This week we talk to Jane Kelly. Jane grew up in Ottawa and graduated from Carleton University with a degree in Psychology before leaving for Toronto where she met her husband, John. They moved to Northumberland over 30 years ago where she and her husband still live on the 100-acre farm where she raised her two children. Since then, she’s had her fingers in a lot of pies but is always happiest when she’s building something—whether it’s a magazine or a log cabin on her property. In 2001, she started Watershed Magazine, now celebrating its 20th anniversary with the current Summer edition.
Erin Silver has been writing professionally for 20 years. Her work has appeared in everything from The Washington Post and The Globe and Mail to Harper’s Bazaar and Good Housekeeping, among many other North American magazines, newspapers and blogs. Her first book, Just Watch Me, is a middle grade novel about social media, video games and divorce. It won the bronze medal in the Uncommon Quest Writing Competition and a publishing contract with Common Deer Press. Her picture book, What Kids Did: Stories of Kindness and Invention in the Time of COVID-19 is about the ways kids around the world helped others during the pandemic. The book was highly recommended on two separate book lists from Mabel’s Fables bookstore. Erin has several other children’s books being published through 2023. She has a postgraduate journalism degree from Ryerson University and an MFA in Creative Nonfiction from King’s College.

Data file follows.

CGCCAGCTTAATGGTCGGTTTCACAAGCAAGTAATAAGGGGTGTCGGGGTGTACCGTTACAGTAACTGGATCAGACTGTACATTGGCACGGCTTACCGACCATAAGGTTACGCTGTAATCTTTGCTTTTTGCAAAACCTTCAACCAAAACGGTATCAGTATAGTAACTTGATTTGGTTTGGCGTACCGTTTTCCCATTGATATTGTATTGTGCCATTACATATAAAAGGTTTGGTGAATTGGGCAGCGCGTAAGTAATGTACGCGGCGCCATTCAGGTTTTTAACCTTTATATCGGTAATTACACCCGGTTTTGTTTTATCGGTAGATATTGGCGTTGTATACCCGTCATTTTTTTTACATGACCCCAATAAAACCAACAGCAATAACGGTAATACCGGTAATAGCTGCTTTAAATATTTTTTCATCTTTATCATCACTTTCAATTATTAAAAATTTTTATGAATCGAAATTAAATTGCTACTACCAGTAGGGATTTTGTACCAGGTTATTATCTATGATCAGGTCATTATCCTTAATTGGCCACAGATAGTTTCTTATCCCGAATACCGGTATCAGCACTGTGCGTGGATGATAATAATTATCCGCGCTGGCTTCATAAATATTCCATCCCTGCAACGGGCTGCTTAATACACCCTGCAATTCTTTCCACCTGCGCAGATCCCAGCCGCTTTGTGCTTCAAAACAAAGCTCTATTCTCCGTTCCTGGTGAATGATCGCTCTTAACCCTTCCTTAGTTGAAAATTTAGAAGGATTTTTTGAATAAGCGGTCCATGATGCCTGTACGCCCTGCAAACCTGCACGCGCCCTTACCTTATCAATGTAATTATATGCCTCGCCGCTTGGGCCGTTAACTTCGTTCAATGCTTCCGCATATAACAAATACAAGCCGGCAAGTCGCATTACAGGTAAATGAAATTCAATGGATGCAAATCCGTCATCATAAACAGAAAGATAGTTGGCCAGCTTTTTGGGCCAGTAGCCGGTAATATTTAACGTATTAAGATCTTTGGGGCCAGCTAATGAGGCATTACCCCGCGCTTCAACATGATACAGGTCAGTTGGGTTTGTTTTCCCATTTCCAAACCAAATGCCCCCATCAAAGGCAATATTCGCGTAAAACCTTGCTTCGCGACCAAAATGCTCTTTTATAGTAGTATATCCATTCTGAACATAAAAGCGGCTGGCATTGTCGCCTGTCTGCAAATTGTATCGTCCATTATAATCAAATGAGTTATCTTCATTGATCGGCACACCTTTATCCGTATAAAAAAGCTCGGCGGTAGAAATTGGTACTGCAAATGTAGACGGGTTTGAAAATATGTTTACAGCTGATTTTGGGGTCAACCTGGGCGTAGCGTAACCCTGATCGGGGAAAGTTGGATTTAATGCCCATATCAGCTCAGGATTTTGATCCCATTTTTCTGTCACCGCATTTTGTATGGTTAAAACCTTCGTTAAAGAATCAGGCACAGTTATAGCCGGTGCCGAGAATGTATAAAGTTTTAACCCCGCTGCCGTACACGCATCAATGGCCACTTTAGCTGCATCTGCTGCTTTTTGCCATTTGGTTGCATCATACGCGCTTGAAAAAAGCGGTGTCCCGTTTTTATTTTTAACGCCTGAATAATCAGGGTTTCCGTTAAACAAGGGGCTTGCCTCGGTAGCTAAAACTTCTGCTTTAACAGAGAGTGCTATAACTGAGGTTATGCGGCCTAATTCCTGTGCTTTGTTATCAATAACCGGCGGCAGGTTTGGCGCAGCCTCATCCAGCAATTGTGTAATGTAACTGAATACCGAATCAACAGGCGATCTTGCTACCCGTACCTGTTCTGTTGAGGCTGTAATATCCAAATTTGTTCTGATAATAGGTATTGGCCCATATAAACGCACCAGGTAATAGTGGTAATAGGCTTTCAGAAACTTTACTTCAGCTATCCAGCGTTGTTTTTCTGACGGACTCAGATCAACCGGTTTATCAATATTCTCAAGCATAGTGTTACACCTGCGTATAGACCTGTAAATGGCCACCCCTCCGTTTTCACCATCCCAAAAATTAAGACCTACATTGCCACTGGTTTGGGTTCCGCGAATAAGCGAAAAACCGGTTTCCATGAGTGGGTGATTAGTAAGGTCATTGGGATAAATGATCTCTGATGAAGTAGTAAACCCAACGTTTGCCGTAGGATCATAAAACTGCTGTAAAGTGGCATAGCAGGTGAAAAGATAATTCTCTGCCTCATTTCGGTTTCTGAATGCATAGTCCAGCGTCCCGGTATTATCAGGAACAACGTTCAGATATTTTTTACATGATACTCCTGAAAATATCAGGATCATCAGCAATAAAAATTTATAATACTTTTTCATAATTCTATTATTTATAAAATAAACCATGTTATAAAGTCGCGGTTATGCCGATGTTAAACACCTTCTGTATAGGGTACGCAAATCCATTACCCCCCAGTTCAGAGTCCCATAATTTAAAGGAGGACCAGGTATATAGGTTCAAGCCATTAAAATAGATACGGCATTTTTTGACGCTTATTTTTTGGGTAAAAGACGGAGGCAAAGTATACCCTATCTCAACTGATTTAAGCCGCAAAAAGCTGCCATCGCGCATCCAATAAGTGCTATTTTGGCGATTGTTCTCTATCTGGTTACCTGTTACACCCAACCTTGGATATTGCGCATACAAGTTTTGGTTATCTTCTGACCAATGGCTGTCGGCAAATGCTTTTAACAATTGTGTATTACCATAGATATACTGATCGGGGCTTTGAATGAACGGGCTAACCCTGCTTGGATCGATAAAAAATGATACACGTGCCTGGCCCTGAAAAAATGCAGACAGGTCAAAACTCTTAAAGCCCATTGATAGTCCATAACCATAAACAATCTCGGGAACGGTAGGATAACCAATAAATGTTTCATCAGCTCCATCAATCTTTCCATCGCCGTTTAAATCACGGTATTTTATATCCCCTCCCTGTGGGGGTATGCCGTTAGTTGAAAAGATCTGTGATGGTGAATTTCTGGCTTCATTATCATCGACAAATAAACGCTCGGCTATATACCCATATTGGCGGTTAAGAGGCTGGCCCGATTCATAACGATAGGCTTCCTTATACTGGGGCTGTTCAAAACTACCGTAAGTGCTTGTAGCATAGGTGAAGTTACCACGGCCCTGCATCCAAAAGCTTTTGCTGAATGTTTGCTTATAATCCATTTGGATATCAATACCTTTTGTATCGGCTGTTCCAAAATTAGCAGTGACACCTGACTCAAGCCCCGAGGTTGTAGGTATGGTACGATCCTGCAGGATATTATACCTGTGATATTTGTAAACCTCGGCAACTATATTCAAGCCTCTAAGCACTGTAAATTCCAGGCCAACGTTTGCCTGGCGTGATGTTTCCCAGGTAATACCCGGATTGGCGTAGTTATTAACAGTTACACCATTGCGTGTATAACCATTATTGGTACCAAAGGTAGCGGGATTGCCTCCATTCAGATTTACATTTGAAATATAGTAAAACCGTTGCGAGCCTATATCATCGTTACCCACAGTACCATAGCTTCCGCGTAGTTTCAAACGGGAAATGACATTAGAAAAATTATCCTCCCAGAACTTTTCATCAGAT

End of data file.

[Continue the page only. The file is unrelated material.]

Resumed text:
Today we talk with Mandy Robinson, Cobourg’s Town Crier since 2015. A published photographer, poet, and author, she plays piano and has acted with the Northumberland Players and sometimes sung opera. She is the mother of three daughters and has an eleven year old grandson. Mandy has been a professional public speaker for many years and is the recipient of the Provincial Award for Leading Women Building Communities for her work empowering women to find their voice and step into their power of freedom. Mandy has increased her writing and performing of poetry recently and is currently working on her own book about her life, Freedom My Final Frontier. She is also slated to launch her first book of Poetry called Catalyst shortly.